The ongoing issues with the FAFSA have caused significant mental stress for students and their families. Understandably so. For many, there is a level of uncertainty about whether they will receive financial aid in time for the next academic year, an immense and initially unexpected source of stress during a period of big decisions and choices.

What You Can Do Now

First of all, understand that you are not alone. You and your student are going through this tough situation alongside so many other families. Feeling stressed, anxious, and worried is a perfectly normal reaction regarding your student and their financial future.

Given the ongoing issues with the FAFSA system, you and your student should take several proactive steps to navigate the challenges and ensure your family receives the financial aid you need.

1. Stay Informed

Keep up with the latest updates from the U.S. Department of Education. Regularly checking official communications for any announcements or changes regarding FAFSA processing can help reduce some of the stress and avert any jarring surprises.

2. Contact Financial Aid Offices

If you encounter issues with your FAFSA application, reach out to your school’s financial aid office immediately. They can provide guidance on how to proceed and may be able to help you with manual recalculations of your aid package if necessary.

3. Double-Check Your Application

Carefully review your student’s FAFSA application before they submit to avoid common errors. If you realize your student has made a mistake after submission, help them make corrections as soon as possible when the correction option becomes available.

4. Document Everything

Keep detailed records of your student’s FAFSA submission, any communications with the Department of Education or your student’s financial aid office, and any issues your student encounters. This documentation can be crucial if you need to dispute an error or seek further assistance.

5. Seek Help from Financial Aid Experts

Consider seeking advice from financial aid experts or consultants who can help you navigate the complexities of the application process.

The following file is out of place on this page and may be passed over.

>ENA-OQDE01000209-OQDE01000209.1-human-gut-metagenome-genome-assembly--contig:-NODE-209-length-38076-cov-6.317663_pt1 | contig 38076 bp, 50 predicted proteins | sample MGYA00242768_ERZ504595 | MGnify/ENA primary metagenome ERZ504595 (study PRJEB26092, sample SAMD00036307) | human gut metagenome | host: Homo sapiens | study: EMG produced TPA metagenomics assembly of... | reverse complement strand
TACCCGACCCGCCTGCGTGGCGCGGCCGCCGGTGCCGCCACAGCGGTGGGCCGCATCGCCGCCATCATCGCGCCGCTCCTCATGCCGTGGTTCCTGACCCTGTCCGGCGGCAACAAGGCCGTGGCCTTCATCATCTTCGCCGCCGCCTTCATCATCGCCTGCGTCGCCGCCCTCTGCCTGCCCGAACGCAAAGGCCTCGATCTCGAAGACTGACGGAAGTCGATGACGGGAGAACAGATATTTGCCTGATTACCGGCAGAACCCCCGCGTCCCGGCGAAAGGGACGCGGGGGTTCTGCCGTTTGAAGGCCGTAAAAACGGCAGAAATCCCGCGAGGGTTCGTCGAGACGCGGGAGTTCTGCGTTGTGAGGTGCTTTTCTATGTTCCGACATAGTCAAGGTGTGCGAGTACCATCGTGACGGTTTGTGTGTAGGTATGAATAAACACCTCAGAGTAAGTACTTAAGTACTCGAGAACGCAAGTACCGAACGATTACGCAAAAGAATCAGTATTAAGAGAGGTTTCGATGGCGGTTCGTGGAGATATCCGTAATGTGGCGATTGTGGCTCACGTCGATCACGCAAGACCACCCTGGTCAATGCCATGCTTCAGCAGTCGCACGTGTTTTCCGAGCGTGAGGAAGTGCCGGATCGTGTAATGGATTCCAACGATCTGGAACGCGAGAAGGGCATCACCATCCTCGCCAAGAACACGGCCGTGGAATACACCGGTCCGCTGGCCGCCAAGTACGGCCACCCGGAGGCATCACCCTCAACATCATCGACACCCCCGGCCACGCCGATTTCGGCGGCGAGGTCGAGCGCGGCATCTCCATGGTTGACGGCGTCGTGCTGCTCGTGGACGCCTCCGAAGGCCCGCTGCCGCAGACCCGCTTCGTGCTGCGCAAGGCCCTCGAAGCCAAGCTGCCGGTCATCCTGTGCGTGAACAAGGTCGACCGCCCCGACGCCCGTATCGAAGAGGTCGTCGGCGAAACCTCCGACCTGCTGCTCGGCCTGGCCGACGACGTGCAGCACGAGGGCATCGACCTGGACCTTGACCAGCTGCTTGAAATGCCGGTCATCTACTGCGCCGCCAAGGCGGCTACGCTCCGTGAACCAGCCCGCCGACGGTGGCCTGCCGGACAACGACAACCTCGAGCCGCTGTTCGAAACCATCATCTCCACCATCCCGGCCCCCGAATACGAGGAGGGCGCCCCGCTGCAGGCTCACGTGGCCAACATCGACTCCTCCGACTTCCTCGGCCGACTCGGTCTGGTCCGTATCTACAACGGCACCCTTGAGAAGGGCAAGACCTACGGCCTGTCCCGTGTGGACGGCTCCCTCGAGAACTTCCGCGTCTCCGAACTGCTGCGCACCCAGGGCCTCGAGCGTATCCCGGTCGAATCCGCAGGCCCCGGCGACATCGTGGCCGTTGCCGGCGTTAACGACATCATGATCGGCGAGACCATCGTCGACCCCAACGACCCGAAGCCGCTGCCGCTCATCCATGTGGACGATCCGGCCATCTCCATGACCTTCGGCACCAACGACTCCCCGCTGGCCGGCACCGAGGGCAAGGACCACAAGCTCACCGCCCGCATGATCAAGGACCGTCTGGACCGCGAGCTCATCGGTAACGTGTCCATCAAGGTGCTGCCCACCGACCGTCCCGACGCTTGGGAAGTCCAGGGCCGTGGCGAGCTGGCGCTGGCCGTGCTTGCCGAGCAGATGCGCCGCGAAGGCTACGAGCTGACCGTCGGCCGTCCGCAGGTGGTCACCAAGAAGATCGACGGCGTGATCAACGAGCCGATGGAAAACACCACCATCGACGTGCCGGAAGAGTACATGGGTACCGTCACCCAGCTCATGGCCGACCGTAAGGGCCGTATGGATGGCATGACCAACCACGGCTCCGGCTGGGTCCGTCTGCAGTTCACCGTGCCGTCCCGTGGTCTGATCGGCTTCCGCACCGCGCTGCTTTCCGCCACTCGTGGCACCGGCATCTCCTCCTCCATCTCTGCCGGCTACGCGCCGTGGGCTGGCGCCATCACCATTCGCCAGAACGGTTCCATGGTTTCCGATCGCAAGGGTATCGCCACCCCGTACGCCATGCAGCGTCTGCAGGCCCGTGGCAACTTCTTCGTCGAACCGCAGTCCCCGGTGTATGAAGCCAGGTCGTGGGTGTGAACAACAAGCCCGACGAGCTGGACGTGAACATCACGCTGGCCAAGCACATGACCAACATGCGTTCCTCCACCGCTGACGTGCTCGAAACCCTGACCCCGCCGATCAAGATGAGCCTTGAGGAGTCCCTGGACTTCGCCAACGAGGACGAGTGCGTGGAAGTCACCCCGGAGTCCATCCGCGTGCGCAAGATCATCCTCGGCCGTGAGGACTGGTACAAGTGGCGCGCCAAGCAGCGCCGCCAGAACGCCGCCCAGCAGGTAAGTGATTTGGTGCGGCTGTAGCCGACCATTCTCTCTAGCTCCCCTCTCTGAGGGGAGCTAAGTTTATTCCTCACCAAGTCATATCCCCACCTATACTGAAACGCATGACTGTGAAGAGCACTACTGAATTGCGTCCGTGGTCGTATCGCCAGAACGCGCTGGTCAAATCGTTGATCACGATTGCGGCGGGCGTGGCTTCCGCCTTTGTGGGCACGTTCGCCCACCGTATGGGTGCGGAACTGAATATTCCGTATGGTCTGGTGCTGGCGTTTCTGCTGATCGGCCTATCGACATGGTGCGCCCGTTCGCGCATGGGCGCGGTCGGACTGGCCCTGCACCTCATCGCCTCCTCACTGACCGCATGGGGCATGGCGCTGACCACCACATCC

6. Explore Alternative Funding Sources

While waiting out continued FAFSA delays, explore other funding sources such as scholarships, grants, and private loans. Many organizations offer scholarships based on various merit- or talent-based based criteria, and these can not only be a valuable supplement to federal aid but a welcome source of potentially known aid while the FAFSA process plays out.

7. Advocate for Your Student

If your student is facing significant delays or issues, don’t hesitate to advocate for them. This could involve contacting your congressional representative to make them aware of the impact these delays are having on your education and financial situation.

8. Plan for Contingencies

Given the uncertainties, have a backup plan in case your student’s aid package is delayed or does not cover all your needs. This might include adjusting your student’s college plans temporarily or reducing expenses. Perhaps your student considers taking community college courses and living at home for a semester and then transferring to their desired college or university.

9. Monitor Correction Windows

Be vigilant about the windows for making corrections to your student’s FAFSA. If errors are found in your student’s initial submission, corrections will be crucial to ensuring your student receives the correct amount of aid. Watch for notifications from the Department of Education regarding when these correction windows are open.

The Final Word

By staying informed, proactive, and persistent, you and your student can better navigate the challenges posed by the FAFSA issues and still secure the financial aid they need to pursue their education. While the 2024-25 FAFSA has not gone as planned, we remain hopeful that all students can be able to pursue their dreams of a college education.